Sue is the Chief Executive Officer of the Domestic Violence Crisis Service, she is an LGBTIQA+ community advocate as well as a passionate violence prevention and respectful relationships educator and advocate. Sue has been working in this space and aligned violence response and primary prevention spaces for over 18 years, having most recently worked at the Australian National University leading their Respectful Relationships Unit prior to taking her current role. She has contributed to the development of education programs including Oxford University Press program, Consent Matters and Griffith University’s MATE Bystander program. Sue is currently a member of the ACT LGBTIQ+ Ministerial Advisory Council serving as its Chair.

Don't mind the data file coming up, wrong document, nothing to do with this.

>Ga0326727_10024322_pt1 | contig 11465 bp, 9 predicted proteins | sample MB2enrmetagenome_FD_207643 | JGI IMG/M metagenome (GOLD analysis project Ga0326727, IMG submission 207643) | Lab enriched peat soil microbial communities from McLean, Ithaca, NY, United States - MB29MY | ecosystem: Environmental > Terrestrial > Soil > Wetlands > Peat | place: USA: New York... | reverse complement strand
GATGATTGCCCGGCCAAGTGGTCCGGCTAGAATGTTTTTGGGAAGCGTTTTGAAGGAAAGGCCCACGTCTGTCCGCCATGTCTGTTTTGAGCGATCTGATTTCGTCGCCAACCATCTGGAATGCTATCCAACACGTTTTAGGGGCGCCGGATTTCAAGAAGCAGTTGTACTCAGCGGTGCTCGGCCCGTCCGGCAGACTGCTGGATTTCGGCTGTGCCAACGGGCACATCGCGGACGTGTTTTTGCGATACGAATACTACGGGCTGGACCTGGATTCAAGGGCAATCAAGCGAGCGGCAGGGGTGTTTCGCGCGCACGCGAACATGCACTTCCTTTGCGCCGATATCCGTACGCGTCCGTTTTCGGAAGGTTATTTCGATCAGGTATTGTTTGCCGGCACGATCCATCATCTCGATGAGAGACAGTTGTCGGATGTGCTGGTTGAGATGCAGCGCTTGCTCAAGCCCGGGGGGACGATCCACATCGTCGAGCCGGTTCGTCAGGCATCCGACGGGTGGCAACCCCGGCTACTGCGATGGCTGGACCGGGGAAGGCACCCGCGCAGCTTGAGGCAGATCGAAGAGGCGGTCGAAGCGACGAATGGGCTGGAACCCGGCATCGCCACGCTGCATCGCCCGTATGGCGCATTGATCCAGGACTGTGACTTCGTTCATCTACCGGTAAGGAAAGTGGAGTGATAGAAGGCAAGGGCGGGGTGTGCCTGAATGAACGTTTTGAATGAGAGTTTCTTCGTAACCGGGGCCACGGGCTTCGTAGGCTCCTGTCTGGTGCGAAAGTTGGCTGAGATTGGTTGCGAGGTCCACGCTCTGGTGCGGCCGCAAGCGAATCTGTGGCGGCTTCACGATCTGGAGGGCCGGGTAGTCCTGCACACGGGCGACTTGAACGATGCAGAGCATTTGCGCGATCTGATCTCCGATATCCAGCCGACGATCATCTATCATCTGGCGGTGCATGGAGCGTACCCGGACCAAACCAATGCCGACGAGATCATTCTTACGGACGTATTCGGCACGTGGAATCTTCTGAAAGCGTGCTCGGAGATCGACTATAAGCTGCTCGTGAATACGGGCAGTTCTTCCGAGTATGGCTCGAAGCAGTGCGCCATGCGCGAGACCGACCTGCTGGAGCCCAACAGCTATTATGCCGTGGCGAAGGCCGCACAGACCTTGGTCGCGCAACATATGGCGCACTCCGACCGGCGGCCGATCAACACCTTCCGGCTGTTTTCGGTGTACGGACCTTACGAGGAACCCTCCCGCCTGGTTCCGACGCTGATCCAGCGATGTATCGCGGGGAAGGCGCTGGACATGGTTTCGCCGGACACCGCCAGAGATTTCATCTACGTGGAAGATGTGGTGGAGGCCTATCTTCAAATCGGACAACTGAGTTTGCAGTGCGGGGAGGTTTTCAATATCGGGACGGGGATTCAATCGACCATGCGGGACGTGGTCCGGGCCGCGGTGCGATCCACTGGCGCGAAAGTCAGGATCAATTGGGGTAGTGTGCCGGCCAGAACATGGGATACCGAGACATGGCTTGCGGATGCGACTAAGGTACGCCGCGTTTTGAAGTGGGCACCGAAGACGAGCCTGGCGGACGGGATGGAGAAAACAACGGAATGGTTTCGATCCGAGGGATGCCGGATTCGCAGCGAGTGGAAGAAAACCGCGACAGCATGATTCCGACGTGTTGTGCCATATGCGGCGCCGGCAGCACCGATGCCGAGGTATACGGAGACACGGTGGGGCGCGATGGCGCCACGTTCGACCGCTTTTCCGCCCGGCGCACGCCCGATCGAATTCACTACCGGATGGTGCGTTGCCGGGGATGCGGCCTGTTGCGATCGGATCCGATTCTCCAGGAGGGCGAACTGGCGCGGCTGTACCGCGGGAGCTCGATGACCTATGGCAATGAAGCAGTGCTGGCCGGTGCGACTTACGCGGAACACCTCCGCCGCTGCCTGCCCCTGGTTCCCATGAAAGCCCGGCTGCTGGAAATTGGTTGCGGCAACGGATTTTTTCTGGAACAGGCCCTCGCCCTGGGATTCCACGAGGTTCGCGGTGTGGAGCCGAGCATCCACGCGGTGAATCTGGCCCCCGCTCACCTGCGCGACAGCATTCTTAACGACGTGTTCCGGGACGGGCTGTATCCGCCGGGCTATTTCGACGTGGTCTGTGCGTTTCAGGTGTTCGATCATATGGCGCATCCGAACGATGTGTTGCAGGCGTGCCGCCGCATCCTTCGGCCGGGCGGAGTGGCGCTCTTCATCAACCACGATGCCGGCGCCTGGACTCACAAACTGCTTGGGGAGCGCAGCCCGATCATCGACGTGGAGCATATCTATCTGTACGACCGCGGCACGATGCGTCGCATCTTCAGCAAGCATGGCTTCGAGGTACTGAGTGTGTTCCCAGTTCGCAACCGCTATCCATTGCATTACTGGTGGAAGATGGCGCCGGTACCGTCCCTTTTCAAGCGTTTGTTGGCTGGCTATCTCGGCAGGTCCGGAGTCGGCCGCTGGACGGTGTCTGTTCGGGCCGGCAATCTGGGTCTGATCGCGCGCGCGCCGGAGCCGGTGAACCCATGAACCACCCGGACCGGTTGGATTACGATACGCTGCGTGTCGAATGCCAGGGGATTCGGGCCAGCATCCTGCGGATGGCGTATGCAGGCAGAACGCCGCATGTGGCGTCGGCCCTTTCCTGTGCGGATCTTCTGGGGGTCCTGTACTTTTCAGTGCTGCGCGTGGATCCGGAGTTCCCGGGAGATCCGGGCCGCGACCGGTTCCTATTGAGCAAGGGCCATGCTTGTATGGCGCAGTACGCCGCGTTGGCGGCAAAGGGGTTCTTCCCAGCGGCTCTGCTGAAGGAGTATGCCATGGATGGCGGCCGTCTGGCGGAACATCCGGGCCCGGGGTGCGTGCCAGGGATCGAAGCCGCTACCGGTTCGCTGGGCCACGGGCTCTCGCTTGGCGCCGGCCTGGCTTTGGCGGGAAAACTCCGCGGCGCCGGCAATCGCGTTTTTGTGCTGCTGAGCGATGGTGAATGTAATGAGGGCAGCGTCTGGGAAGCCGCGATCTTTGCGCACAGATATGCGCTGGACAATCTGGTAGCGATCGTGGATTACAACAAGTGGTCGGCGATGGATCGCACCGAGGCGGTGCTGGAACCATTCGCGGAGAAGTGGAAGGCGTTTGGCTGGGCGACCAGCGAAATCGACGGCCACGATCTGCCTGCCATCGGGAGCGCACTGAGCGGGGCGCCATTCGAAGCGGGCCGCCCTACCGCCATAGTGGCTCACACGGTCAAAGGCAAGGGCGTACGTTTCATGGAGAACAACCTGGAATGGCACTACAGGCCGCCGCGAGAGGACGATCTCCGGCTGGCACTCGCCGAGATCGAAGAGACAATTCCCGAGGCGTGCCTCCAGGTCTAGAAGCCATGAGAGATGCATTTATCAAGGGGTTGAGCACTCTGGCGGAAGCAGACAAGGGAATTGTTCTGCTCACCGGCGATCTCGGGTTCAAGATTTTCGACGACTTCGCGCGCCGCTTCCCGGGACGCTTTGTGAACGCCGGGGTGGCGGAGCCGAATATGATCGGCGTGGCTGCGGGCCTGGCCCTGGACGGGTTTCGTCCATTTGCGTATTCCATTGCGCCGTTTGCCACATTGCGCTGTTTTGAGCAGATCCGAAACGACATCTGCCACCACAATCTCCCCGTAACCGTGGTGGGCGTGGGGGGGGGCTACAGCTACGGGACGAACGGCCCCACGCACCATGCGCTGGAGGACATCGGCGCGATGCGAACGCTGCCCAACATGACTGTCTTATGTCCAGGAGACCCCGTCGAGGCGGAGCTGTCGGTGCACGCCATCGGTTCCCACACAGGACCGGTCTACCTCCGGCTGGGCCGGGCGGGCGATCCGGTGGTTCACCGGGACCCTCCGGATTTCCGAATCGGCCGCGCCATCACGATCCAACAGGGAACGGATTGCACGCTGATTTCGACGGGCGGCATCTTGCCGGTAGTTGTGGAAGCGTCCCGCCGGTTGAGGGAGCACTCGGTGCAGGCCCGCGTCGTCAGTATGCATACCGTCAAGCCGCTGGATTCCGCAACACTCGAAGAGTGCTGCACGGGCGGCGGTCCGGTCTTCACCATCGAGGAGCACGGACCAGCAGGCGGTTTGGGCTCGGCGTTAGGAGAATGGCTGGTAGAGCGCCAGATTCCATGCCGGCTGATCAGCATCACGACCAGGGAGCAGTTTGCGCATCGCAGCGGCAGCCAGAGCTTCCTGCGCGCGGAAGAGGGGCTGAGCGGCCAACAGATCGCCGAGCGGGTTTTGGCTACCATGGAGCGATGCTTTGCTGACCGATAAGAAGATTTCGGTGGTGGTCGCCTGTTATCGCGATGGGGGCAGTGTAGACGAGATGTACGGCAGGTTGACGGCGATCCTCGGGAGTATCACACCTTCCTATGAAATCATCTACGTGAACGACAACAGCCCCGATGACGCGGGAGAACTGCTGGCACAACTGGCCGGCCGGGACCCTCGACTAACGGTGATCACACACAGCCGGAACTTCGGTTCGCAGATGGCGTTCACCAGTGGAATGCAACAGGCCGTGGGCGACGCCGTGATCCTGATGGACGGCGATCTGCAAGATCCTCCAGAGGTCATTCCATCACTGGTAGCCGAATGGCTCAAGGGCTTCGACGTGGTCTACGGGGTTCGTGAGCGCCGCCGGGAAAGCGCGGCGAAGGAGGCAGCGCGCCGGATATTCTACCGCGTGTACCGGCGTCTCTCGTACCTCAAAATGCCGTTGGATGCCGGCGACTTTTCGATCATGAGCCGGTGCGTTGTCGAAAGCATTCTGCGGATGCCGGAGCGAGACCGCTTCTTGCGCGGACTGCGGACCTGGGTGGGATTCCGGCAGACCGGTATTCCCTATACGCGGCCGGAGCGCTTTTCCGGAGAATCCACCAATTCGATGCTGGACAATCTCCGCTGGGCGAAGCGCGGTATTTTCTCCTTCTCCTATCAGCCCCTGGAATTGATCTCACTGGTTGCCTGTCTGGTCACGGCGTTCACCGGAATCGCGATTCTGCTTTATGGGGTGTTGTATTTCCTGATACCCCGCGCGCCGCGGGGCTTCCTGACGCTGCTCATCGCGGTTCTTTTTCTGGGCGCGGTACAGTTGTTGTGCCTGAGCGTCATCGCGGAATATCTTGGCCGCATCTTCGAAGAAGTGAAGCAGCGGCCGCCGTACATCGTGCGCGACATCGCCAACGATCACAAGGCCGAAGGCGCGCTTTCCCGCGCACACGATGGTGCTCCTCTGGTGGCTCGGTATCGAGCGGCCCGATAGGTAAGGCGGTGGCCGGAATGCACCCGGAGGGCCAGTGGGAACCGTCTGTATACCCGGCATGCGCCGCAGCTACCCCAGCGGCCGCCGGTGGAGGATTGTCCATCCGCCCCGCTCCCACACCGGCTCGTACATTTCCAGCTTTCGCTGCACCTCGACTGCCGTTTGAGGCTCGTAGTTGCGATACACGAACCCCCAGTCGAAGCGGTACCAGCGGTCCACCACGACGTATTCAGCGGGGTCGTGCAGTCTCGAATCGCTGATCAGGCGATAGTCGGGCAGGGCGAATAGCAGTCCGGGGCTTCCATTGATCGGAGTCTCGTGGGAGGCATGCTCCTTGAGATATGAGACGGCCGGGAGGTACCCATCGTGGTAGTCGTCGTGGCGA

There’s a diversity of impacts that anybody can make in this sector, whether you be a qualified lawyer, a youth worker, whether you be someone transitioning from a different career later in life or whatever it might be. You have a plan, but very rarely is that plan the only thing that takes place in that day. And every interaction, every meeting, every client that you get to meet, every advocacy meeting you go to, every interaction gives you the opportunity to create change, to hopefully contribute to creating the world that would make it easier for us to live in and to thrive in. That’s a pretty remarkable thing to get you out of bed in the morning.